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Re: Another attempt at solving the @page problem (issue 71)

From: Tab Atkins Jr. <jackalmage@gmail.com>
Date: Wed, 21 Apr 2010 13:39:25 -0700
Message-ID: <m2tdd0fbad1004211339o8770456fqa5c49317478b41ec@mail.gmail.com>
To: Bert Bos <bert@w3.org>
Cc: W3C style mailing list <www-style@w3.org>
On Wed, Apr 21, 2010 at 2:35 AM, Bert Bos <bert@w3.org> wrote:
>  1) Change Paged Media to conform to CSS 2.1. That requires that margin
>    boxes (@top, @top-left, etc.) are be declared outside @page, e.g.:
>        @page { margin: 1in }
>        @top { content: "Foo" }
>    ADVANTAGE: This is arguably what Paged Media should have been like,
>    because it matches the style of CSS (which avoids nesting as much as
>    possible) and it fits the generic grammar of CSS (which is designed
>    to mix rulesets and at-rules, not declarations and at-rules).
>    DISADVANTAGE: There are known to be implementations already of the
>    Paged Media module, since it was a CR once. Those implementations
>    appear difficult to change. I know of Prince, PDFReactor, and the HP
>    Deskjet 990 (although I haven't verified that last one myself).

A further problem with this is that you still need some way to
associate margin rules with pages.  Nesting happens to be a natural
way to do so.

>  2) Change the error recovery rules for declaration blocks in
>    section 4.2 such that an invalid declaration, if it starts with an
>    at-keyword, is considered to end at a right curly brace as well as
>    at a semicolon. A ruleset such as
>        p {color: green; @x @y {foo} color: red}
>    will then be parsed as
>        p {color: green; color: red}
>    instead of the currently required:
>        p {color: green}
>    DISADVANTAGE: It's rather ugly that different invalid tokens require
>    different recovery strategies. But, more importantly, all known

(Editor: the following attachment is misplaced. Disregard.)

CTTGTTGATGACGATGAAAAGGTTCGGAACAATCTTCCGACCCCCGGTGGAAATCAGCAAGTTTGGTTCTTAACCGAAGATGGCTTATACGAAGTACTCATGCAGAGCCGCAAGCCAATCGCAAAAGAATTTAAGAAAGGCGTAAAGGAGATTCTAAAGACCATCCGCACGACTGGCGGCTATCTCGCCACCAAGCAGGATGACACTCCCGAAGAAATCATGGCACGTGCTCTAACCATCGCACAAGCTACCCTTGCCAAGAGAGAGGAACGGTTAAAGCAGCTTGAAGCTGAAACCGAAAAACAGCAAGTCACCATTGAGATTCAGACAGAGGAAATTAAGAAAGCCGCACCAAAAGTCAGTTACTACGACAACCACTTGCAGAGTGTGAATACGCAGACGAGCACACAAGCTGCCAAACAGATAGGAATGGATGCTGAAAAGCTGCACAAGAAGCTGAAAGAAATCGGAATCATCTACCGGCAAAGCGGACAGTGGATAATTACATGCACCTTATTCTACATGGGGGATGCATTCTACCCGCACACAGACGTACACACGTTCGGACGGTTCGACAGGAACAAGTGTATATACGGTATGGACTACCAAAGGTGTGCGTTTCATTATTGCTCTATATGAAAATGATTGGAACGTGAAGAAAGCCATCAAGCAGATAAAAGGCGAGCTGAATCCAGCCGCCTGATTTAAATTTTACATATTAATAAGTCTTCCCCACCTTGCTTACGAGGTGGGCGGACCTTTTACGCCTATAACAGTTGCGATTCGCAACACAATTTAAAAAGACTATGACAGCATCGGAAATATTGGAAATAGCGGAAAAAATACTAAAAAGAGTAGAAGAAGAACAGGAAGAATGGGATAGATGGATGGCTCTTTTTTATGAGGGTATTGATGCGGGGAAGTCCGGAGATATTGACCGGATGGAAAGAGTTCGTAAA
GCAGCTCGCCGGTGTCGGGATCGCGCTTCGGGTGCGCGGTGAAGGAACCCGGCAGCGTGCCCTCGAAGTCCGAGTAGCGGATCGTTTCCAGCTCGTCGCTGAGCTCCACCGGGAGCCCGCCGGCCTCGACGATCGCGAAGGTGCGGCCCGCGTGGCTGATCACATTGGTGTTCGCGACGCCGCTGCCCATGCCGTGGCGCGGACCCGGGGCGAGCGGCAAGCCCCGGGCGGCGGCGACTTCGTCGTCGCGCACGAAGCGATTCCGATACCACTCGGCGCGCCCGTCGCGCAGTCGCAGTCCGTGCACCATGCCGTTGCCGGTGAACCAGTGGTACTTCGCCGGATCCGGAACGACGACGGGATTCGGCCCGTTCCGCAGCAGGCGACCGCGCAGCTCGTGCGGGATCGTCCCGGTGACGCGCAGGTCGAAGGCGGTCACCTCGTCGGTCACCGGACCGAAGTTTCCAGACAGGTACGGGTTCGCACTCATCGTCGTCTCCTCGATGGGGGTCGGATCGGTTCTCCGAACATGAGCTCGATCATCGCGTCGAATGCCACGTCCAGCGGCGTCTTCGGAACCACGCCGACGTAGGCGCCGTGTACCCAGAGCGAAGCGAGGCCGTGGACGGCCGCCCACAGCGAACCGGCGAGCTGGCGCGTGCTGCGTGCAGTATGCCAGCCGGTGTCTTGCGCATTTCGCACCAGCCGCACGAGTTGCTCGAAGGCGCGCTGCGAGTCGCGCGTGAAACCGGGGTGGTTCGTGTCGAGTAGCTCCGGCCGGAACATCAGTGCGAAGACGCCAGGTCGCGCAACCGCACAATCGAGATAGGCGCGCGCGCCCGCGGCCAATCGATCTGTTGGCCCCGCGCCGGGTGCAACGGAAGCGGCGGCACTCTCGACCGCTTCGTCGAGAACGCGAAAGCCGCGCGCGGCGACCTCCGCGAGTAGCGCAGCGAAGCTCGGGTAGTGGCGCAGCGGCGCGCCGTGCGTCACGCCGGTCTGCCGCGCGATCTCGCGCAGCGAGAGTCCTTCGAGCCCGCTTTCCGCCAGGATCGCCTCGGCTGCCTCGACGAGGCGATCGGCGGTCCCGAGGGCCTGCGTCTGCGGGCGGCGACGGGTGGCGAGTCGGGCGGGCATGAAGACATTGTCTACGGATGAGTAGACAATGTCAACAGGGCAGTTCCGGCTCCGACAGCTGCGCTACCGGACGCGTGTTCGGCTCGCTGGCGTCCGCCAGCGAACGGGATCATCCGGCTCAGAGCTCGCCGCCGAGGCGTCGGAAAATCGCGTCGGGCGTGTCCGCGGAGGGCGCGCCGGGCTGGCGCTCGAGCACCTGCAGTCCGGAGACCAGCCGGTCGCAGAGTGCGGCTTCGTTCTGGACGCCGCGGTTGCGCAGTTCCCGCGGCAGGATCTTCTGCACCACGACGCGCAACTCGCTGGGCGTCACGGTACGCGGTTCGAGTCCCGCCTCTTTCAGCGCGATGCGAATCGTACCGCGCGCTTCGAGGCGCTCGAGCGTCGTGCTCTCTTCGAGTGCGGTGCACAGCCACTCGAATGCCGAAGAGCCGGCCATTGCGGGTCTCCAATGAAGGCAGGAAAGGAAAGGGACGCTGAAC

>    implementations will have to change. Even the UAs that implement the
>    Paged Media module ignore the 'color: red' in the above example. An
>    unknown number of (invalid) style sheets on the Web will change
>    meaning. (Which may affect proprietary extensions as well, e.g., if
>    some software defines a meaning for '@if {cond} color: red'. We
>    don't like proprietary extensions, but we *did* promise this
>    parsing rule as far back as the CR of 2004.)
>  3) Change CSS 2.1 to conform to the Paged Media module: where it says
>    that @page is followed by a declaration block, say instead that
>    @page is followed by a block with both declarations and at-rules.
>    ADVANTAGE: The existing implementations of Paged Media do not need
>    to change.
>    DISADVANTAGE: UAs that currently follow CSS 2.1 will have to change,
>    viz., by applying a different grammar to @page.
>    However, this only affects style sheets that were already
>    unreliable, because they were parsed differently in different UAs.
> In June 2009 we decided[1] for option 3, which changed, it seems, a
> decision of September 2008[2] favoring option 2. Today, option 3 still
> appears to be the only practical solution, because the cost of option 1